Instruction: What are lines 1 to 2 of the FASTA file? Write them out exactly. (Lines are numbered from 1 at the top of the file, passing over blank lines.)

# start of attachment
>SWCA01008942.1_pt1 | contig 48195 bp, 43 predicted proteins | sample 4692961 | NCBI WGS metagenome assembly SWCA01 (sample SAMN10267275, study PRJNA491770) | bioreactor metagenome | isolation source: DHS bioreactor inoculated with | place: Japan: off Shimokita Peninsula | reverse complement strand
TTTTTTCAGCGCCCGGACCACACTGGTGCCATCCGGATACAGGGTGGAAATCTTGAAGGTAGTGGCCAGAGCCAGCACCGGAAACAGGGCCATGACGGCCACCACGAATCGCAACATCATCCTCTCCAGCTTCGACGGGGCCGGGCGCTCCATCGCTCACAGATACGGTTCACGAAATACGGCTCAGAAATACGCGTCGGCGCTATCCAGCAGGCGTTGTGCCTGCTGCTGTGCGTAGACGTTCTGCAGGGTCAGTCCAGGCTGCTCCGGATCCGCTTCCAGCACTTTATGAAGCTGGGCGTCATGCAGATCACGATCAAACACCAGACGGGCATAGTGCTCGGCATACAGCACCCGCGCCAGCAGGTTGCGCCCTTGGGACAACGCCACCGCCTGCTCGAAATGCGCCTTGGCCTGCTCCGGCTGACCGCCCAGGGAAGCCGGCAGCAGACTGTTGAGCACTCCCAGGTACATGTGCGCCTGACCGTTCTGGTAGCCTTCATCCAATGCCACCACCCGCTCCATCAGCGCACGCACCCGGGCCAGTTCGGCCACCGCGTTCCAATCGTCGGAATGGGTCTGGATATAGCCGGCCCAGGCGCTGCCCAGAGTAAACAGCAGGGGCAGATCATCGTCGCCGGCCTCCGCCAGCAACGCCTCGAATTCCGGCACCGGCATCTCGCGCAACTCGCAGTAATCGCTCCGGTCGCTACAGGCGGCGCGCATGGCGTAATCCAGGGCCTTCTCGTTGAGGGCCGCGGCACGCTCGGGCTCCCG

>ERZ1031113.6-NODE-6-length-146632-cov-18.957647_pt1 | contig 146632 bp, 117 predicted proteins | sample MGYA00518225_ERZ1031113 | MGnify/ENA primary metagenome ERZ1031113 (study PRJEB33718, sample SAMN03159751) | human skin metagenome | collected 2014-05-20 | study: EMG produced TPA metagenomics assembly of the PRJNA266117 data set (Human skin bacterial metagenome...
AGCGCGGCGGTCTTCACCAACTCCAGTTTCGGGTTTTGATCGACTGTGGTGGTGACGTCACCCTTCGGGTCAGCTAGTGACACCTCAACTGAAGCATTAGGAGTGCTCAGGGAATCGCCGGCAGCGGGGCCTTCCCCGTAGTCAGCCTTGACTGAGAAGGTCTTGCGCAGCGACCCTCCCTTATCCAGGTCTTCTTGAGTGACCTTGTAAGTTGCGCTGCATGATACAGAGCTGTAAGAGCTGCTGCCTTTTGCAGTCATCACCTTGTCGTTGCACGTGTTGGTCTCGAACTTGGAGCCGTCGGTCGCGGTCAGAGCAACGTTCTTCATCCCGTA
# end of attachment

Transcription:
>SWCA01008942.1_pt1 | contig 48195 bp, 43 predicted proteins | sample 4692961 | NCBI WGS metagenome assembly SWCA01 (sample SAMN10267275, study PRJNA491770) | bioreactor metagenome | isolation source: DHS bioreactor inoculated with | place: Japan: off Shimokita Peninsula | reverse complement strand
TTTTTTCAGCGCCCGGACCACACTGGTGCCATCCGGATACAGGGTGGAAATCTTGAAGGTAGTGGCCAGAGCCAGCACCGGAAACAGGGCCATGACGGCCACCACGAATCGCAACATCATCCTCTCCAGCTTCGACGGGGCCGGGCGCTCCATCGCTCACAGATACGGTTCACGAAATACGGCTCAGAAATACGCGTCGGCGCTATCCAGCAGGCGTTGTGCCTGCTGCTGTGCGTAGACGTTCTGCAGGGTCAGTCCAGGCTGCTCCGGATCCGCTTCCAGCACTTTATGAAGCTGGGCGTCATGCAGATCACGATCAAACACCAGACGGGCATAGTGCTCGGCATACAGCACCCGCGCCAGCAGGTTGCGCCCTTGGGACAACGCCACCGCCTGCTCGAAATGCGCCTTGGCCTGCTCCGGCTGACCGCCCAGGGAAGCCGGCAGCAGACTGTTGAGCACTCCCAGGTACATGTGCGCCTGACCGTTCTGGTAGCCTTCATCCAATGCCACCACCCGCTCCATCAGCGCACGCACCCGGGCCAGTTCGGCCACCGCGTTCCAATCGTCGGAATGGGTCTGGATATAGCCGGCCCAGGCGCTGCCCAGAGTAAACAGCAGGGGCAGATCATCGTCGCCGGCCTCCGCCAGCAACGCCTCGAATTCCGGCACCGGCATCTCGCGCAACTCGCAGTAATCGCTCCGGTCGCTACAGGCGGCGCGCATGGCGTAATCCAGGGCCTTCTCGTTGAGGGCCGCGGCACGCTCGGGCTCCCG